The government’s struggle to describe the “thing of value” that Judge DeLaughter
allegedly agreed to receive signals a fatal flaw in its theory on Counts One through Four. If this case boils down to a judge who received ex parte contacts on one hand and a litigant who arranged a meaningless courtesy call on the other, there is no crime at all, much less a federal felony offense.
To have a federal crime, the government must have bribery – the exchange of (or
an agreement to exchange) official action for something of value. The indictment contains no such allegation, and the evidence will not establish such an exchange. The government cannot use allegations in its pleadings to bridge the gap between what the indictment actually alleges and what the indictment needs to allege to charge an offense. Counts One through Four must be dismissed.
The final reply filed by DeLaughter was a Rebuttal in Support of Defendant DeLaughter’s Motion for Pretrial Hearing Concerning Co-Conspirators’ Statements.
First and foremost, the government’s response completely ignores Judge DeLaughter’s well documented claim that the risk of mistrial in this case over the issue of co-conspirator declarations is substantial in light of the novelty and weakness of the government’s legal theories and evidence – which weakness was only magnified by the government’s quite revealing responses to the motions to dismiss conceding, among other things, that it was relying upon a mere negligence intent standard.
Instead, the government would have the court believe that this case poses no concern to depart from what it claims is the “prevailing practice in this district;” i.e., without citation – “to carry a James motion with the case, making the necessary findings at an appropriate juncture, during the course of the trial.” In that undersigned counsel, Durkin and Cline, do not know the prevailing practices in this district, and the government fails to cite any legal authority for the proposition, counsel will obviously defer to the sound discretion of the trial court in this instance as James and its progeny dictate.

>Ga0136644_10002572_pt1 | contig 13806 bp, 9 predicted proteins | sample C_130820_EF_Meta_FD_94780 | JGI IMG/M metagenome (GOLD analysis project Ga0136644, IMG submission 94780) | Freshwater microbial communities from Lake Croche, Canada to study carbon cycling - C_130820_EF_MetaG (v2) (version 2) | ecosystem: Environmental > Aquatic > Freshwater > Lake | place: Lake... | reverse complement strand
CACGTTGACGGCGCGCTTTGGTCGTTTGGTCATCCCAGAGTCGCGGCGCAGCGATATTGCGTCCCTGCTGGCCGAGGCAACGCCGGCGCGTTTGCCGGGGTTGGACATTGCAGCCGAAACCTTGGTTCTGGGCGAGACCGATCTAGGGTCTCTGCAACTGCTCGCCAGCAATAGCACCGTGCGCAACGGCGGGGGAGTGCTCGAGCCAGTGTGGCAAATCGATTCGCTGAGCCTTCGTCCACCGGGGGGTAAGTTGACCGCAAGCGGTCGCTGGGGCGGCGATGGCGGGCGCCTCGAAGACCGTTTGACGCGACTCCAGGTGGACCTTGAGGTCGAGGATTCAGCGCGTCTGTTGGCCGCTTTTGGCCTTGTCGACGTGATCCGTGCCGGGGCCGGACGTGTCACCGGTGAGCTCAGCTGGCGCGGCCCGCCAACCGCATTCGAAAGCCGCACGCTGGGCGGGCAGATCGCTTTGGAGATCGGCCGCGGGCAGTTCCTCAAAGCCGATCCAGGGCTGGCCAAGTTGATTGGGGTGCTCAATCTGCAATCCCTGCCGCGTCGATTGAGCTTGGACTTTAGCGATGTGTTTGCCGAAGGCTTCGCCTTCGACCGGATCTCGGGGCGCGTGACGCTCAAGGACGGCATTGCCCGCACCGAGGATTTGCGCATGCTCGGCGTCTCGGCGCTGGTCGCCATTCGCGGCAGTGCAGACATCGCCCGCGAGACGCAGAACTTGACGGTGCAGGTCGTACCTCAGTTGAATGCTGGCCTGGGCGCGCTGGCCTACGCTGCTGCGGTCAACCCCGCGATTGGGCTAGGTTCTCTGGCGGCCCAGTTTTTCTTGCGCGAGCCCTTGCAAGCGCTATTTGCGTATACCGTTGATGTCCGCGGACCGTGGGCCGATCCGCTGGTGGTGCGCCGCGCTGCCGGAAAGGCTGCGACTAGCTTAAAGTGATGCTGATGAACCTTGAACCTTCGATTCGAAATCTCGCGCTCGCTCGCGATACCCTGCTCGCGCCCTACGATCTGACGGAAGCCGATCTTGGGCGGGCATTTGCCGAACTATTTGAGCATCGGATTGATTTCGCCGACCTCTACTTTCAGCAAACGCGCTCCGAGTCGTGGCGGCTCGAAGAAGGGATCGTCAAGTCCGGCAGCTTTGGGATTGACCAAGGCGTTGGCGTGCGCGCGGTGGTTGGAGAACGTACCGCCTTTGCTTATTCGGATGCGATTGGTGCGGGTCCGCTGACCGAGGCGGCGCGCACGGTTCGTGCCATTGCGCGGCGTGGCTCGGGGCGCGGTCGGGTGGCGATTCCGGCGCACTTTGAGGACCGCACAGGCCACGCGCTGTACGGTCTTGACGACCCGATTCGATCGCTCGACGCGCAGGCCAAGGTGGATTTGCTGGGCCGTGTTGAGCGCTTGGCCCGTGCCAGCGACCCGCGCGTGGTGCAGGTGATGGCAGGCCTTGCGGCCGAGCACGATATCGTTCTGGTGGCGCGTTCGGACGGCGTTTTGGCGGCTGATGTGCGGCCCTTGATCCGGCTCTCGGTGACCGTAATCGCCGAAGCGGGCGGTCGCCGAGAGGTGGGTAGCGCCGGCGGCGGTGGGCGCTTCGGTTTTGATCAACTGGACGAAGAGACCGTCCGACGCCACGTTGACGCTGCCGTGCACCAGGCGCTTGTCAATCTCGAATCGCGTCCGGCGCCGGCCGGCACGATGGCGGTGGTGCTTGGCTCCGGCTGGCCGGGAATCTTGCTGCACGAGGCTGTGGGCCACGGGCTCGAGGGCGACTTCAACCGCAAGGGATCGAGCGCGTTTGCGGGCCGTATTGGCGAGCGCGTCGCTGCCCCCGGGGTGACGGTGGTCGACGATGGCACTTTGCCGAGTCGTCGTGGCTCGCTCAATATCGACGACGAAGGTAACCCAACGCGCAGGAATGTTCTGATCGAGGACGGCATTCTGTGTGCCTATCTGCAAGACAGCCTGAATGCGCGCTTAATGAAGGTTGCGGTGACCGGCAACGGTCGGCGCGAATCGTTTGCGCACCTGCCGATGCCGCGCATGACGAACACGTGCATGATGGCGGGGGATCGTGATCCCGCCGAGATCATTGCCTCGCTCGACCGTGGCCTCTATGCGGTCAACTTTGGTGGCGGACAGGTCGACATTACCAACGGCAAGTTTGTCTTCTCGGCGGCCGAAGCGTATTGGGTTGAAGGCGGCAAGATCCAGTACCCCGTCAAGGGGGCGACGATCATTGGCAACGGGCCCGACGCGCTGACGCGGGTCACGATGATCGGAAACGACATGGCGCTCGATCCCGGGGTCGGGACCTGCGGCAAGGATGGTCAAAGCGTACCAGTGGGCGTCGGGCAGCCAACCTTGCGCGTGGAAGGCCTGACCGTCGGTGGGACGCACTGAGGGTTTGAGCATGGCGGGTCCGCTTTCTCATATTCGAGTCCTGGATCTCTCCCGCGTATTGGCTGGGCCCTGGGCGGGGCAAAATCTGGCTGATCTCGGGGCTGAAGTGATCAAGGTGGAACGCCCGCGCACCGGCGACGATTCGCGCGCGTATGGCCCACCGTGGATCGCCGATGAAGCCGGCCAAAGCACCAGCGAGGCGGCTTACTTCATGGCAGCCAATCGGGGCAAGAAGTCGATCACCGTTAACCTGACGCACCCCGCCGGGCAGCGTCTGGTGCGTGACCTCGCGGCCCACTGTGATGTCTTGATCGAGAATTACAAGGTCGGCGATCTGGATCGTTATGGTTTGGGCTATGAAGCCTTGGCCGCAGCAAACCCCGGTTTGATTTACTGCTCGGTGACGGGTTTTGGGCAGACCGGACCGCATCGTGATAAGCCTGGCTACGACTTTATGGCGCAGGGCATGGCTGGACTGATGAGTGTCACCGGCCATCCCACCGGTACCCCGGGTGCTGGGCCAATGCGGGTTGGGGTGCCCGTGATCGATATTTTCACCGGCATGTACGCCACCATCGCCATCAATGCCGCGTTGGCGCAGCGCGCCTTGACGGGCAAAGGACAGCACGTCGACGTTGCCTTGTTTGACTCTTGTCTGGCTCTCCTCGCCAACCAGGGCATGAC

If the trial court follows the district’s prevailing practices in matters with any connection to Dick Scruggs, the undersigned counsel may regret their decision. However, if Judge Davidson will find some common ground, perhaps these out-of-state attorneys won’t suggest, as others have, that a passport is needed to practice law in our State.
Count 5, the allegation Judge DeLaughter lied to the FBI when responding to questions about his relationship with Ed Peters, has been the subject of considerable conversation and spectulation but, thus far, not addressed in anything other than the indictment. The prevailing view seems to be this will be the most difficult at all for DeLaughter to overcome.
Interestingly, whether that view comes from someone who feels charges against DeLaughter are warrented or from his most ardent supporter whose trust in him is total, I’ve yet to hear or read about anyone expressing trust in Ed Peters.
On the outside looking in, the case against DeLaughter rests on the testimony of those who have profited at his expense, earning either money or some measure of their freedom.
Loony Tunes is when all the government can offer is a USA saying, I tawt I taw a puddy tat.